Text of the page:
First, you as the assistant might try to step in and give your insight into the matter and/or problem and see if the player responds — if that’s unsuccessful perhaps the team (as a group) takes it upon themselves to sit the player down, in a players only meeting, and give their thoughts and/or expectations of what they perceive is the issue.

Finally, the head coach steps in and has a closed door meeting with the player and lays out the ultimatum. At the end of the day you cannot have players that are cancers or behavior problems on your team, that’s just simply unacceptable. Getting players to buy into a philosophy and getting them all on the same page (mindset-wise) is one thing but having guys acting out and becoming problems is something that’s inexcusable and will not be tolerated. 

In today’s world, coaches are forced to recruit future student-athletes who may be upwards of four years away from stepping foot on campus. When you strive to have a certain culture, is there concern that the recruiting cycle has accelerated to the point it’s hard to maintain consistency in the type of player a program brings in, having the right fit?

The ultimate question facing our game today and there’s no good answer for you.

Early recruiting is absolutely out of control in college athletics and there’s no solution on the horizon. So, ultimately, the question your left with is how much are you willing to swallow ethically? There’s no way of knowing for sure if a high school freshman, four years away from graduation, is going to continue to develop physically and/or academically. There’s no way of knowing what type of a kid he’s going to be by his senior year, what type of interests, personality, attitude, ethics or even sports he likes by the time he’s 17 or 18 years old —- everyone who makes theses commitments to these kids are guessing.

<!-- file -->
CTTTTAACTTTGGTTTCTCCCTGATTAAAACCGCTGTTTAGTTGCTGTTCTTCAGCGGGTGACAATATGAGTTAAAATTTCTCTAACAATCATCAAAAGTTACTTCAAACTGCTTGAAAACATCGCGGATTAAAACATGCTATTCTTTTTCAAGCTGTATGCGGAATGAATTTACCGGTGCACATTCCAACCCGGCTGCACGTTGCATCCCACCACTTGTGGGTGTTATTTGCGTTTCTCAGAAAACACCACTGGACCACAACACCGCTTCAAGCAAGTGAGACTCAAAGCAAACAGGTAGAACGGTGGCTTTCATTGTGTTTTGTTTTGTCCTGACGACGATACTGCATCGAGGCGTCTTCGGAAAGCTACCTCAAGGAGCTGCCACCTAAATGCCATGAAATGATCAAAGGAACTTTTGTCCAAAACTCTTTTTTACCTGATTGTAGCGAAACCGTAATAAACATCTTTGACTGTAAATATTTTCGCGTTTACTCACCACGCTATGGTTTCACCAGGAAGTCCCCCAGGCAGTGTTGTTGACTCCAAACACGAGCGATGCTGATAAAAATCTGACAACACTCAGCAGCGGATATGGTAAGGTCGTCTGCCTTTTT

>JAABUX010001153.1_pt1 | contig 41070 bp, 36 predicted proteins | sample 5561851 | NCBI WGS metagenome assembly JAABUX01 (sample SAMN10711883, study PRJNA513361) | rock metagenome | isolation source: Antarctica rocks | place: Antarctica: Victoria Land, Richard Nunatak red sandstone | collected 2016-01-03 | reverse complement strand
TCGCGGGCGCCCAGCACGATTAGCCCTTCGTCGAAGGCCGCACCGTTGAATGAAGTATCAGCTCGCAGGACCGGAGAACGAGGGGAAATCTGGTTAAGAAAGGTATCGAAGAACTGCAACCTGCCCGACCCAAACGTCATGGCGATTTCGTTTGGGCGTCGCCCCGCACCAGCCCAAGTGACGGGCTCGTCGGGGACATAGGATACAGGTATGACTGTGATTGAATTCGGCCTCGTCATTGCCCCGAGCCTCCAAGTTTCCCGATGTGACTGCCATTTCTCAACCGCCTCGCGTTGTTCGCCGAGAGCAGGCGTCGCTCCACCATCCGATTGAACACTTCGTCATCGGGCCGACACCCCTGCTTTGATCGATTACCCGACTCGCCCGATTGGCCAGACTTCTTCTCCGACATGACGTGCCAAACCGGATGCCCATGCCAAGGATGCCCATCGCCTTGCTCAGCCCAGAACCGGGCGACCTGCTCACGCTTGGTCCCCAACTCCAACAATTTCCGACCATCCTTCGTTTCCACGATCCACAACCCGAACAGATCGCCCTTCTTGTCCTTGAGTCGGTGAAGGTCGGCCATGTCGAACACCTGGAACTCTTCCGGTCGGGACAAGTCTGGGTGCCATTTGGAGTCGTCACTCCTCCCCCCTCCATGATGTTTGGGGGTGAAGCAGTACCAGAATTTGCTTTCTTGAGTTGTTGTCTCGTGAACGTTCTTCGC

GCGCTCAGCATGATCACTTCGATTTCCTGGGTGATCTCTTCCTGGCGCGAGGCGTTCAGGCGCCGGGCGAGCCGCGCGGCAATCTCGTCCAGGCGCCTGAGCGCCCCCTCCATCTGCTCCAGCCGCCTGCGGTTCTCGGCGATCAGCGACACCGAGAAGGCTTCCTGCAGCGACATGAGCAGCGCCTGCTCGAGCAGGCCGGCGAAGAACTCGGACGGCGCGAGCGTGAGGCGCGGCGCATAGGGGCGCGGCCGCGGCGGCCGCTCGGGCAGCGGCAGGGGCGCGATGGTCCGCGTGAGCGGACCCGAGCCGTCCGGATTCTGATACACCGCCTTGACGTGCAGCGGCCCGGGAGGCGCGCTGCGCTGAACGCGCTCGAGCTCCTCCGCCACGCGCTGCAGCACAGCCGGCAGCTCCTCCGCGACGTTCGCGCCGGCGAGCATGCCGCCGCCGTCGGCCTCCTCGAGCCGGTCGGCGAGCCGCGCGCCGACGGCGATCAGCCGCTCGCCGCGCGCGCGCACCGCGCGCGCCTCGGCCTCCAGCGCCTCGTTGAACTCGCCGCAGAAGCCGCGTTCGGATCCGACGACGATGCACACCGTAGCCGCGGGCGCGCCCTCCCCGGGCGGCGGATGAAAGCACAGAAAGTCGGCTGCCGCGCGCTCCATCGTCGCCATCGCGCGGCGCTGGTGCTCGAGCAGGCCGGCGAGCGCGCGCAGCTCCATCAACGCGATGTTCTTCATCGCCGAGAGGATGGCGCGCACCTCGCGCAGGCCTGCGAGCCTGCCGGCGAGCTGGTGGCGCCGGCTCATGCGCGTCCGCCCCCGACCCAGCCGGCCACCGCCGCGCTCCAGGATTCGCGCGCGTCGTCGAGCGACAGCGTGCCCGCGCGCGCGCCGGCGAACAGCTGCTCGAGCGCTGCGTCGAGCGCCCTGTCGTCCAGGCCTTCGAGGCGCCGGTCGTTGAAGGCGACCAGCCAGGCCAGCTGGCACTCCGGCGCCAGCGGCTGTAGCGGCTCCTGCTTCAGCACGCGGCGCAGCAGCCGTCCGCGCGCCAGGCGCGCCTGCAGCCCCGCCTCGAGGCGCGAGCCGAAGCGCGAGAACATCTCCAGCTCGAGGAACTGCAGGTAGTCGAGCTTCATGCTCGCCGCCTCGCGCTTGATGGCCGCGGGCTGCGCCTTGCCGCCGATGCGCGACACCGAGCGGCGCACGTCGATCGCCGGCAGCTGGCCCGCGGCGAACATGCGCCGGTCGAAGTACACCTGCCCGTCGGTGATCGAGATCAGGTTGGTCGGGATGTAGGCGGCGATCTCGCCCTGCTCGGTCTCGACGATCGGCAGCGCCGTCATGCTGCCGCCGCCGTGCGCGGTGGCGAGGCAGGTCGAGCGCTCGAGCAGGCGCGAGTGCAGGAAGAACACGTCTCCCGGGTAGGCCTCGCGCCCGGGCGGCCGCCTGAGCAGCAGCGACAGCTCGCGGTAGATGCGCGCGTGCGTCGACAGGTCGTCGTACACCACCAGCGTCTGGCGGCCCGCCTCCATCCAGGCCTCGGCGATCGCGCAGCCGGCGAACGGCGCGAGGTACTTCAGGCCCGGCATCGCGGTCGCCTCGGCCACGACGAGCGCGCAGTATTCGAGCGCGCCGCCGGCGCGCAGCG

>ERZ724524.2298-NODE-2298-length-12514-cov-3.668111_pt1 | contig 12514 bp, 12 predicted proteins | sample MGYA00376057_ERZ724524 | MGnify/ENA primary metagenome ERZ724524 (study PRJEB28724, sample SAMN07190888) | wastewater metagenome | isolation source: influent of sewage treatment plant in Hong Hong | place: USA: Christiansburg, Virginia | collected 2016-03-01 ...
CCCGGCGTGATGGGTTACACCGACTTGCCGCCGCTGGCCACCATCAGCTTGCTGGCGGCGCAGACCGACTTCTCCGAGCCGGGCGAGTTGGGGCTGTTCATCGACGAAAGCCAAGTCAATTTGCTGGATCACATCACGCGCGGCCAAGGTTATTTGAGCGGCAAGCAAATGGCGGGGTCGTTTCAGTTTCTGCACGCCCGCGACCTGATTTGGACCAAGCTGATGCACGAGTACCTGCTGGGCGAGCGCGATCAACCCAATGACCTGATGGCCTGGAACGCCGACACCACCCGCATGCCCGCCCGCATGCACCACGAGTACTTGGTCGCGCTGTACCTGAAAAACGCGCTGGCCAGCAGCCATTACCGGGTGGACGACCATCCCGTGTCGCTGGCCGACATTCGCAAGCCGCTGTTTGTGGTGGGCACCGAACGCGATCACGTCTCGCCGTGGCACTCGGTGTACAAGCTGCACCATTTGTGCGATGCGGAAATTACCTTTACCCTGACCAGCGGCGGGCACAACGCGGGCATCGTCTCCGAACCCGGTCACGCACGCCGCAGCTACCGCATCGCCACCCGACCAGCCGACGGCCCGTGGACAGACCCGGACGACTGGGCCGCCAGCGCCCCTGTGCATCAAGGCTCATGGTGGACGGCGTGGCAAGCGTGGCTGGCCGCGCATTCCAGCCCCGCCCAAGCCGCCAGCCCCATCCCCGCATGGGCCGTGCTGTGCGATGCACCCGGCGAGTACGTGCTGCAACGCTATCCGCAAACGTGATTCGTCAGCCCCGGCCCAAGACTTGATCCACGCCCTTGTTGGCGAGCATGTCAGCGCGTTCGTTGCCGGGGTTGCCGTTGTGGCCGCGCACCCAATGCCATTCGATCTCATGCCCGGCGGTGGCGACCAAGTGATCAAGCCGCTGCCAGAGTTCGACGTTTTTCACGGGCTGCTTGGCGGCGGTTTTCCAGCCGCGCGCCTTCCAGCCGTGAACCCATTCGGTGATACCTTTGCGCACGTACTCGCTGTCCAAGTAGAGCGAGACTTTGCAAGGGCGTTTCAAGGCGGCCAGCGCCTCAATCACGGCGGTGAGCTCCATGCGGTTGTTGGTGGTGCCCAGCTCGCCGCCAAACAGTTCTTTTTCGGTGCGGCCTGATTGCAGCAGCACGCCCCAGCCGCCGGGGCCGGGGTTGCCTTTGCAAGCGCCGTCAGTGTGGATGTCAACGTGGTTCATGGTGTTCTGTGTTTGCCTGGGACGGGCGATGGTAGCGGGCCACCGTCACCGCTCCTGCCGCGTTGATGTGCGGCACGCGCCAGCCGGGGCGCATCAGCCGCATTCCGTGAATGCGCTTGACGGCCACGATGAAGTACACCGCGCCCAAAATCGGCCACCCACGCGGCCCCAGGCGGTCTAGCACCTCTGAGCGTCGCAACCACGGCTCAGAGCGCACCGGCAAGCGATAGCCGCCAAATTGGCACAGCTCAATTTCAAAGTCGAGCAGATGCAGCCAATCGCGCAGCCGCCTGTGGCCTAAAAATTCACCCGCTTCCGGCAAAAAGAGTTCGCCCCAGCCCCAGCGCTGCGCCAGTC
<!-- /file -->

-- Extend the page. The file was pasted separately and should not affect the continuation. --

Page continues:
You see the talent, you see the potential, you risk losing them if you don’t offer within a certain time frame and you find yourself right in the middle of the early recruiting game. So what happens if it doesn’t work out, the kid doesn’t develop and his grades don’t pan out, then what? Do you take away the scholarship offer, do you stay committed to the kid, what if someone you planned on getting drafted doesn’t get drafted and you have no roster room available?

These are all tough questions that you’ve got to face when going into the early recruiting cycle. Like most of us, we want to try and keep the best players in the state, and when southern schools (or other Power 5 schools) come calling your forced with the dilemma of losing potentially high valued talent by not offering or you put your morals and ethics aside and jump into the mix. There’s no easy answer, for anyone. Coaches and prospective student athletes are both in a bad situation until the NCAA decides to step in and change something. 

At the end of the day, can championships and games be won with players just showing up? Is a team culture instrumental to success?

For most of us in the Big Ten — there’s no way we can just show up and play and expect to win, I don’t believe you can do that in any facet in competitive athletics regardless of how talented you are. You can have 35 of the best players on the planet and if they don’t play together, have no roles and have no feel for each other it’s 35 individual players all doing their own thing, all trying to accomplish their own personal goals instead of one unified team goal.

Maybe this is why a lot of all-star teams repeatedly fail, they rely solely on the talent of the individual versus the collective efforts from the group. Baseball is the ultimate team game, for as individually complex as it can get at times, you simply cannot beat the game all by yourself. You need to sacrifice, play defense, move runners, hit with two strikes, have different guys out of the bullpen who offer a variety of ways to execute.

For a perfect example of this all you need to do is look at Coastal Carolina last year, by far and away the most unified team in Omaha — they all had roles, all bought into a philosophy and all played for each other….the ultimate team won the ultimate team game.